HeARTs Speak began as a grassroots labor of love, with many talented, passionate and dedicated people working overtime to launch a global nonprofit with a unique vision to get shelter animals seen and saved. Since last year marked our 10 year Anniversary, we’ve decided to launch, Heart to HeART: Grassroots to Global for Shelter Animals, a celebration of the people who have helped to make HeARTs Speak possible.
At the core of who HeARTs Speak is, is the belief that we are stronger united. We all are willing to put our ego’s aside for the sake of our mutual love for, and desire to help shelter animals. No one person has all the answers, and we’ve been extremely fortunate to cross paths with people with something unique to contribute to our growth, always at just the right time.
With this in mind, it makes sense that a couple of HeARTs Speak’s Founding Members, Lori Fusaro and Michael Kloth are launching this blog series, so let’s jump right in!
What do you remember of the early days of volunteering for HS?
Lori: I had been a photographer for several years and my goal was to become a full-time pet photographer. Way back then that was really unheard of and there were very few pet photographers, but Lisa (Prince Fishler) was one of the few and I loved her work so much. I knew of her from social media and loved her website and her artwork was inspirational. I found HeARTs Speak and didn’t know that Lisa was the brains behind it. I filled out the application and when I finally realized that Lisa was the one in charge I was so excited and blown away that I was accepted into HeARTs Speak. I couldn’t believe that there were more photographers out there doing what I did in Los Angeles. It was so amazing to see that this small group of people (much smaller back then it’s grown tremendously over the years) joining together to do this work.
Michael: I remember Lisa reaching out to me shortly after I completed my MFA in photography. My thesis project was working with adoptable animals helping market them to find their forever homes and my first book Shelter Cats was a result of that work. I imagine that was how she found me. The timing was important as I was looking for a way to build on my work from the previous few years that would help on a larger scale than just my local shelter. Early on there were relatively few professional pet photographers but I think the concept of HeARTs Speak struck a nerve. It was exciting to connect with other like-minded people around the country and the idea of helping others get started volunteering in shelters was enticing.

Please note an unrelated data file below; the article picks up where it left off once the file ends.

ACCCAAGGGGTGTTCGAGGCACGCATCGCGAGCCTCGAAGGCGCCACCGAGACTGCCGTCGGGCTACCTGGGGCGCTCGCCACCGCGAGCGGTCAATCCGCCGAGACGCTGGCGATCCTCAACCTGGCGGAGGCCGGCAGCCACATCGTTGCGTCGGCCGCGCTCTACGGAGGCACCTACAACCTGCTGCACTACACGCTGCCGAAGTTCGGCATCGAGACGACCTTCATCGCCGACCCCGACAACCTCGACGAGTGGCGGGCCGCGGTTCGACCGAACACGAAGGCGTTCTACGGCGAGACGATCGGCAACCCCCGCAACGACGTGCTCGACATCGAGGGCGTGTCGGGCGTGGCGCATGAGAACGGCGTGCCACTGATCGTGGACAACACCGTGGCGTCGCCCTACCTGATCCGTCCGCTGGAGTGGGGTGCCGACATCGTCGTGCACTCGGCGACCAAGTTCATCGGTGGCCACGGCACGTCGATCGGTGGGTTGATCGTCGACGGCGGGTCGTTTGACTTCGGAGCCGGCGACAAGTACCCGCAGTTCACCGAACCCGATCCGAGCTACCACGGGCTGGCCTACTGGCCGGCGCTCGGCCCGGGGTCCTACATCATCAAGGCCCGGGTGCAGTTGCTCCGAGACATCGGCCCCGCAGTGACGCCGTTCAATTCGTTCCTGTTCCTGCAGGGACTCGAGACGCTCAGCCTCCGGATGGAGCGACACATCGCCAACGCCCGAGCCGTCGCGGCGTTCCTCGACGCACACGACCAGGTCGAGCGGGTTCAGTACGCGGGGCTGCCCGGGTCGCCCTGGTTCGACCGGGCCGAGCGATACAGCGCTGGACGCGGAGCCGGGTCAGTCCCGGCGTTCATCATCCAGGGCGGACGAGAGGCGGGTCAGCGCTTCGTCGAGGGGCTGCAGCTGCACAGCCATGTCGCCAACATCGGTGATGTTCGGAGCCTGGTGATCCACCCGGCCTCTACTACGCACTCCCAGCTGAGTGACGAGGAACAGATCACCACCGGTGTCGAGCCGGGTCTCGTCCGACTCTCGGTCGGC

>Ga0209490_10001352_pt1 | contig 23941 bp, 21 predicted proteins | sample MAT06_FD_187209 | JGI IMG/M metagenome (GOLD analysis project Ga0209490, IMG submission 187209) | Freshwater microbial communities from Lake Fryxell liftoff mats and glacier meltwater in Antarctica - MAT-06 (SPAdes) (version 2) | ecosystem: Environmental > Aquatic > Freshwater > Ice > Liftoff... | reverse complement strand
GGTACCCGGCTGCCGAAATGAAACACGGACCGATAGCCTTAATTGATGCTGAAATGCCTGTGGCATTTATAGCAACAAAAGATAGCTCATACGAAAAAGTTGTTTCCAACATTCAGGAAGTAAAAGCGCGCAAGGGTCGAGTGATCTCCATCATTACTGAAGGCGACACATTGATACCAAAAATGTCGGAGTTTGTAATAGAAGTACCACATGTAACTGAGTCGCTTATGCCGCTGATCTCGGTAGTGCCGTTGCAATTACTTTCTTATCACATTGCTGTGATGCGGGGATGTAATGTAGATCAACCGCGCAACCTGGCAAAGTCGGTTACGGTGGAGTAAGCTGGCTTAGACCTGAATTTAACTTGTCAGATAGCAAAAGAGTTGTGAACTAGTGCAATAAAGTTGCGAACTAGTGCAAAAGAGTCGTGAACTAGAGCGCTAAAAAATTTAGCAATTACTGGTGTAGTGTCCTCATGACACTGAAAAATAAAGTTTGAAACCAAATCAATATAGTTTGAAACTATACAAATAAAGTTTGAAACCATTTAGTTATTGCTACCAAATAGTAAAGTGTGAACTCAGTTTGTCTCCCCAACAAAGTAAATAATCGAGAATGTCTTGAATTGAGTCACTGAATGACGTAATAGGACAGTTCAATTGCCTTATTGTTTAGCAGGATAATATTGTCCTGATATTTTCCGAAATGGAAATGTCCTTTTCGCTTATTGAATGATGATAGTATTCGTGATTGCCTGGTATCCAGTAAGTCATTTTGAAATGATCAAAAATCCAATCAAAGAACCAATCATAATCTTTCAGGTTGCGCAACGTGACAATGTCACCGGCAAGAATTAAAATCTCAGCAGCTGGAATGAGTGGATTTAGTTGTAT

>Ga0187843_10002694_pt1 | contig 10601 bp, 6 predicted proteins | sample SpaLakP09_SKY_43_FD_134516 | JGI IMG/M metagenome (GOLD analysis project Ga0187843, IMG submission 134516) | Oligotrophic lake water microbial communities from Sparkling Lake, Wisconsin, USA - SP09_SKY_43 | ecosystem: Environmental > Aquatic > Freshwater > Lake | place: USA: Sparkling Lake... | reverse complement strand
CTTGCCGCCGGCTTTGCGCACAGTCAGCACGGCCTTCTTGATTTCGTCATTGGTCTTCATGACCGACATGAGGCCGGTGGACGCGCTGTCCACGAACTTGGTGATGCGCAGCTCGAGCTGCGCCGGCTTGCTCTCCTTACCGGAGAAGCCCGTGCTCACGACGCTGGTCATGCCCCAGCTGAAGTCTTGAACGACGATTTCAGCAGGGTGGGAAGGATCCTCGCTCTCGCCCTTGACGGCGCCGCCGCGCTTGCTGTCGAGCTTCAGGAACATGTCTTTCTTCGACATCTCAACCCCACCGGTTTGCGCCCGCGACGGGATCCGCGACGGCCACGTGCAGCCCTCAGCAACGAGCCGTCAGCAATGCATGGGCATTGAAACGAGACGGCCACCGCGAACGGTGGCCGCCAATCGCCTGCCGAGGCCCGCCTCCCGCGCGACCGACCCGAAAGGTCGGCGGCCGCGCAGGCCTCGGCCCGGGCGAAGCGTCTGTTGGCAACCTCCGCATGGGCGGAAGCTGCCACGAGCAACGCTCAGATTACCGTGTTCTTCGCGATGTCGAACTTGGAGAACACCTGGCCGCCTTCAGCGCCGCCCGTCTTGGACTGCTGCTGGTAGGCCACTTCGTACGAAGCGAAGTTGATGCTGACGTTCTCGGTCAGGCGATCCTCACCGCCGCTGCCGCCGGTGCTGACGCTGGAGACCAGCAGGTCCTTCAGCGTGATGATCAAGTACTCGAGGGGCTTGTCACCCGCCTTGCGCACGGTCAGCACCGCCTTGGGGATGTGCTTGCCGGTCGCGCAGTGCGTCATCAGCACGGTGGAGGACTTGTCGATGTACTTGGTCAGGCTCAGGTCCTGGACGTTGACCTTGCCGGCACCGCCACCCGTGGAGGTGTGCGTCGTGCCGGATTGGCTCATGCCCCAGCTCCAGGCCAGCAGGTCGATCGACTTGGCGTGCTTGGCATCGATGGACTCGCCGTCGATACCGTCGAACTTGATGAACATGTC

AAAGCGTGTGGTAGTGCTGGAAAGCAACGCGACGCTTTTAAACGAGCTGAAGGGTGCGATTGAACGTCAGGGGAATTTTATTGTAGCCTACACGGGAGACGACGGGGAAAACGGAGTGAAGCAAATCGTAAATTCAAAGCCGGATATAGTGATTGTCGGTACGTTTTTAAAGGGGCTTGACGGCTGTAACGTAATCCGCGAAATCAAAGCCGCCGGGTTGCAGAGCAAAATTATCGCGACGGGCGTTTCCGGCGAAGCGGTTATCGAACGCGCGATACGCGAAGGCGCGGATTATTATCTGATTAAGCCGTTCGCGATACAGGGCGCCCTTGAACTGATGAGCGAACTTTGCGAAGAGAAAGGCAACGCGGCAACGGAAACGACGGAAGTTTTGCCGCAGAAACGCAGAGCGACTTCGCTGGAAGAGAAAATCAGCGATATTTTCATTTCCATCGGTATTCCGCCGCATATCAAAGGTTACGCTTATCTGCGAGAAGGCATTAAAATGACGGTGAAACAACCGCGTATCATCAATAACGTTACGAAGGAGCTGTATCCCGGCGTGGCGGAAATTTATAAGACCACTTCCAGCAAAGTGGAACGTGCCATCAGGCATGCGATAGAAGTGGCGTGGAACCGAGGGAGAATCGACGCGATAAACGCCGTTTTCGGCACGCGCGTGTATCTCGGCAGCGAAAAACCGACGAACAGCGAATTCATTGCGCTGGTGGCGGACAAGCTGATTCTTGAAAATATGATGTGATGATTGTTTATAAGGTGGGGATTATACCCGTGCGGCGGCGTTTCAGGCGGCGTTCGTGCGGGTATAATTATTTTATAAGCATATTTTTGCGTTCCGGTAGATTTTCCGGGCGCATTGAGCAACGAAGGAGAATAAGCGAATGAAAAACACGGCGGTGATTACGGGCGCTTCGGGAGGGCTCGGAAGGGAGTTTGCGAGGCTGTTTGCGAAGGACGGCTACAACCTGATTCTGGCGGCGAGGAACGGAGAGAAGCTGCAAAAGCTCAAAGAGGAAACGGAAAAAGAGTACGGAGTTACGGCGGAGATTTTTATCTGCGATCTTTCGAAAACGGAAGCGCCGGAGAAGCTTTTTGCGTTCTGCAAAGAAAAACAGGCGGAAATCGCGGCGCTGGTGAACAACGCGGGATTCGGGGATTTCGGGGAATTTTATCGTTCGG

What inspired you to do this work?
Lori: My inspiration was seeing terrible photos on Petfinder in the olden days. I felt like people would not be able to see past blurry photos or red-eyed flash photos. And so I decided to volunteer my time to help give the animals a better chance at finding their forever homes. The camaraderie of HeARTs Speak was amazing. It is amazing to this day. But back in the beginning I remember feeling that it was so fantastic being part of a group of like-minded people. I never thought in 1 million years that there would be so many willing to donate their talents.
Michael: I was introduced to the marketing person at our local shelter several years earlier and we just clicked. My wife and I immediately started working with adoptable dogs and as I considered grad school, I started expanding my volunteer role at the humane society. The need was obvious (as we all know) and I was hooked.
Did you run into any barriers? If so, how did you navigate these?
Lori: I didn’t run into many barriers. The biggest was probably so many animals to photograph and not enough hours in the day to get to them all. I remember in the beginning I would shoot for many hours and then leave without getting everybody’s picture done. The next week I’d come back and many of the dogs would be gone. I used to be excited because I thought they all had been adopted but sadly learned many had been put to sleep. Eventually, I stopped asking because my heart would break. But it did toughen my resolve to continue doing this work and to realize how important it was.